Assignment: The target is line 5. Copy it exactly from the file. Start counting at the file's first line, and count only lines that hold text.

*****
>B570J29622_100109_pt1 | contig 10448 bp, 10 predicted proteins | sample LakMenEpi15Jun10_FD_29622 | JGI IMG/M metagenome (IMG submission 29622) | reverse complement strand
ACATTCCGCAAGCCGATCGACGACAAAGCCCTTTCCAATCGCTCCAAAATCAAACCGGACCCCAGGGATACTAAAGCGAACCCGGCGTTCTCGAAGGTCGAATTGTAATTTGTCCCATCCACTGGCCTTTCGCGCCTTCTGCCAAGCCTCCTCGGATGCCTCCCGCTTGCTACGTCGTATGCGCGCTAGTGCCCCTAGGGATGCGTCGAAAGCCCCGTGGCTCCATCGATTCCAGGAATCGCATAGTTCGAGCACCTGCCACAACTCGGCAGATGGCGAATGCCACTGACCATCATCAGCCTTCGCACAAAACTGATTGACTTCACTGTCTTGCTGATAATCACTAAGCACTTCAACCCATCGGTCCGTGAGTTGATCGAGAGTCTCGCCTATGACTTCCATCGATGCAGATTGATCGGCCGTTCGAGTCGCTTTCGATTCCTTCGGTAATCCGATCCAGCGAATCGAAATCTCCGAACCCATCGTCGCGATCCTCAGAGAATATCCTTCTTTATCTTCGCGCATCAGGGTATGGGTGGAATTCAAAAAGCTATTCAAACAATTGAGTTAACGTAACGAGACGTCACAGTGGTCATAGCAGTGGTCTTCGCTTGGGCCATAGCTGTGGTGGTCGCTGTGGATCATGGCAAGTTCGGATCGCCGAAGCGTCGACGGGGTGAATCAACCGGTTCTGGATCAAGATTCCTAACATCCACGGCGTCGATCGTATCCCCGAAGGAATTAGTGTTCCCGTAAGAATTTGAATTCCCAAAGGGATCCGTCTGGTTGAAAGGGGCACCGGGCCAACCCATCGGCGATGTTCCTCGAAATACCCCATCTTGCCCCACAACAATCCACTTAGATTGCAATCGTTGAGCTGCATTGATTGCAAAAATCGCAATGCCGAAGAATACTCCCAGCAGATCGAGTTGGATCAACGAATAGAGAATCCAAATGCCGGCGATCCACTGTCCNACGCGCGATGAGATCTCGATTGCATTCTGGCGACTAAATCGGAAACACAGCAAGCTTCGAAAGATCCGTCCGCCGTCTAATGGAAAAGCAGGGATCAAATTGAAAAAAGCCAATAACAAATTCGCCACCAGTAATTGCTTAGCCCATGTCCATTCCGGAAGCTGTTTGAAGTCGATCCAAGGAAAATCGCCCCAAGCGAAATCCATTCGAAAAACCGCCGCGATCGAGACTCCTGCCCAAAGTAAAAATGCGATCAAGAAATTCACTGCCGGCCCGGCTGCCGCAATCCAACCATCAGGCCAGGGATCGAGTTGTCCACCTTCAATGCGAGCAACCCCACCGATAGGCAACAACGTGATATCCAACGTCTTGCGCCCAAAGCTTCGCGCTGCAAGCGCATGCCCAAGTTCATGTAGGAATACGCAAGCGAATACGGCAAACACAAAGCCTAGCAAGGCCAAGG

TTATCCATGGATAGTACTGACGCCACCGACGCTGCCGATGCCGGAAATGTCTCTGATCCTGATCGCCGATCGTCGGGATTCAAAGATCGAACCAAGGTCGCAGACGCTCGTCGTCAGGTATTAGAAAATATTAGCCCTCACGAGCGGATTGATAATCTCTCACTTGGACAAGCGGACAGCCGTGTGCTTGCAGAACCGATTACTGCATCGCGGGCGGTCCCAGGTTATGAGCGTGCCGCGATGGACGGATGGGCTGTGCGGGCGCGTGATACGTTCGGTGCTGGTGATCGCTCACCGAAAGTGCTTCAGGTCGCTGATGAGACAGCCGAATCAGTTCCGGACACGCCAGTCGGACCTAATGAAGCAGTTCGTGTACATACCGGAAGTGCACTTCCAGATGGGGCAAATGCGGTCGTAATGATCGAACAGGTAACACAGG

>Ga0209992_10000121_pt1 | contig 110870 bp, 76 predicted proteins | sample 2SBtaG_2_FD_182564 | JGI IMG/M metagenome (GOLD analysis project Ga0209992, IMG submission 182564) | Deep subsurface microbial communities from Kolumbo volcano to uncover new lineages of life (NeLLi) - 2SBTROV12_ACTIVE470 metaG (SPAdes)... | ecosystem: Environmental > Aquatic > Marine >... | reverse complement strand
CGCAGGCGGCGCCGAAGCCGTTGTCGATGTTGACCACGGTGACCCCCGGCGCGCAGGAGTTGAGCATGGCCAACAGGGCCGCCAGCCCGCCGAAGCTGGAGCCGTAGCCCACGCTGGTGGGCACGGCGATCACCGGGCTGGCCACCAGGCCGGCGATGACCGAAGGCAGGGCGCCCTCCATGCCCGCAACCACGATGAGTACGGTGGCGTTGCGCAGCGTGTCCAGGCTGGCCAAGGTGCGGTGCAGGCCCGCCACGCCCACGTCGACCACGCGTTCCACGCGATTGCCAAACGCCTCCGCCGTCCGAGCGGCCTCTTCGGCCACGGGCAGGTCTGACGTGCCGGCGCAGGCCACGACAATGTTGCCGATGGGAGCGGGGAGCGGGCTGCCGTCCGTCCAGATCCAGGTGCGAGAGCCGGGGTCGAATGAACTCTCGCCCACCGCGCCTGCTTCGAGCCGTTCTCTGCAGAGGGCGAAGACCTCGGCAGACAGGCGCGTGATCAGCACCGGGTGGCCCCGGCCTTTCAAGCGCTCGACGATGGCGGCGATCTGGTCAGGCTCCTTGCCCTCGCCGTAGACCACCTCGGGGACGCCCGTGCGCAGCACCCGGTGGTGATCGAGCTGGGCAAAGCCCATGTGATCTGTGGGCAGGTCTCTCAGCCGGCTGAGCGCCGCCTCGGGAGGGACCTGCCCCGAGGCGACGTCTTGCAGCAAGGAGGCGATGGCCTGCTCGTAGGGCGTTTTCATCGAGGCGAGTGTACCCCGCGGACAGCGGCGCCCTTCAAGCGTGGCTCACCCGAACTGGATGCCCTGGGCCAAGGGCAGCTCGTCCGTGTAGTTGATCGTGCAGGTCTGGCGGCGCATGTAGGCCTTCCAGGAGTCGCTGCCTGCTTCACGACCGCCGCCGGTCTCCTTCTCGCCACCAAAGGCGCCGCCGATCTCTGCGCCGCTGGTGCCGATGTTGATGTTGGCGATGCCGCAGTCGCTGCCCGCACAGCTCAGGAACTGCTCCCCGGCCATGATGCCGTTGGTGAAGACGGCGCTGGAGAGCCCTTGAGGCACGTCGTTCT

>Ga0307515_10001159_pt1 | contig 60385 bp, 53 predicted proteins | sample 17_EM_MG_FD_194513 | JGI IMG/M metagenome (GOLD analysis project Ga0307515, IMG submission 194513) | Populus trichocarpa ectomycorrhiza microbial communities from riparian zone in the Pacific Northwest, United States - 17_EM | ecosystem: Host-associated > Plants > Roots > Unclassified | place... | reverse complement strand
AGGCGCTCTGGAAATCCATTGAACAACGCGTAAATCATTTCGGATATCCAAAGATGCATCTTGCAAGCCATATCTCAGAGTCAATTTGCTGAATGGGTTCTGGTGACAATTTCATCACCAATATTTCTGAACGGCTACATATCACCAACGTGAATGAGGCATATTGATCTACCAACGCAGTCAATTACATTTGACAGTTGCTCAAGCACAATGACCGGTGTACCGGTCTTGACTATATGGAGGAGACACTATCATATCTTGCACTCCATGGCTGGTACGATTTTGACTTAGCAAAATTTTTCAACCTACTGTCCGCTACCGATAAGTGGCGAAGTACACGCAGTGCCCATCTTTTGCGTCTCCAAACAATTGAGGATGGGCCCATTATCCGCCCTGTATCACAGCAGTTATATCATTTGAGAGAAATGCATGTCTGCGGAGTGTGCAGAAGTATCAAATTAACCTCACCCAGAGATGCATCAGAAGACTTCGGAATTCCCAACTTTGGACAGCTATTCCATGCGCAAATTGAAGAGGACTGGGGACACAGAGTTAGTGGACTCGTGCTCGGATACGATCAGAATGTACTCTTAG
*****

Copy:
CGCAGGCGGCGCCGAAGCCGTTGTCGATGTTGACCACGGTGACCCCCGGCGCGCAGGAGTTGAGCATGGCCAACAGGGCCGCCAGCCCGCCGAAGCTGGAGCCGTAGCCCACGCTGGTGGGCACGGCGATCACCGGGCTGGCCACCAGGCCGGCGATGACCGAAGGCAGGGCGCCCTCCATGCCCGCAACCACGATGAGTACGGTGGCGTTGCGCAGCGTGTCCAGGCTGGCCAAGGTGCGGTGCAGGCCCGCCACGCCCACGTCGACCACGCGTTCCACGCGATTGCCAAACGCCTCCGCCGTCCGAGCGGCCTCTTCGGCCACGGGCAGGTCTGACGTGCCGGCGCAGGCCACGACAATGTTGCCGATGGGAGCGGGGAGCGGGCTGCCGTCCGTCCAGATCCAGGTGCGAGAGCCGGGGTCGAATGAACTCTCGCCCACCGCGCCTGCTTCGAGCCGTTCTCTGCAGAGGGCGAAGACCTCGGCAGACAGGCGCGTGATCAGCACCGGGTGGCCCCGGCCTTTCAAGCGCTCGACGATGGCGGCGATCTGGTCAGGCTCCTTGCCCTCGCCGTAGACCACCTCGGGGACGCCCGTGCGCAGCACCCGGTGGTGATCGAGCTGGGCAAAGCCCATGTGATCTGTGGGCAGGTCTCTCAGCCGGCTGAGCGCCGCCTCGGGAGGGACCTGCCCCGAGGCGACGTCTTGCAGCAAGGAGGCGATGGCCTGCTCGTAGGGCGTTTTCATCGAGGCGAGTGTACCCCGCGGACAGCGGCGCCCTTCAAGCGTGGCTCACCCGAACTGGATGCCCTGGGCCAAGGGCAGCTCGTCCGTGTAGTTGATCGTGCAGGTCTGGCGGCGCATGTAGGCCTTCCAGGAGTCGCTGCCTGCTTCACGACCGCCGCCGGTCTCCTTCTCGCCACCAAAGGCGCCGCCGATCTCTGCGCCGCTGGTGCCGATGTTGATGTTGGCGATGCCGCAGTCGCTGCCCGCACAGCTCAGGAACTGCTCCCCGGCCATGATGCCGTTGGTGAAGACGGCGCTGGAGAGCCCTTGAGGCACGTCGTTCT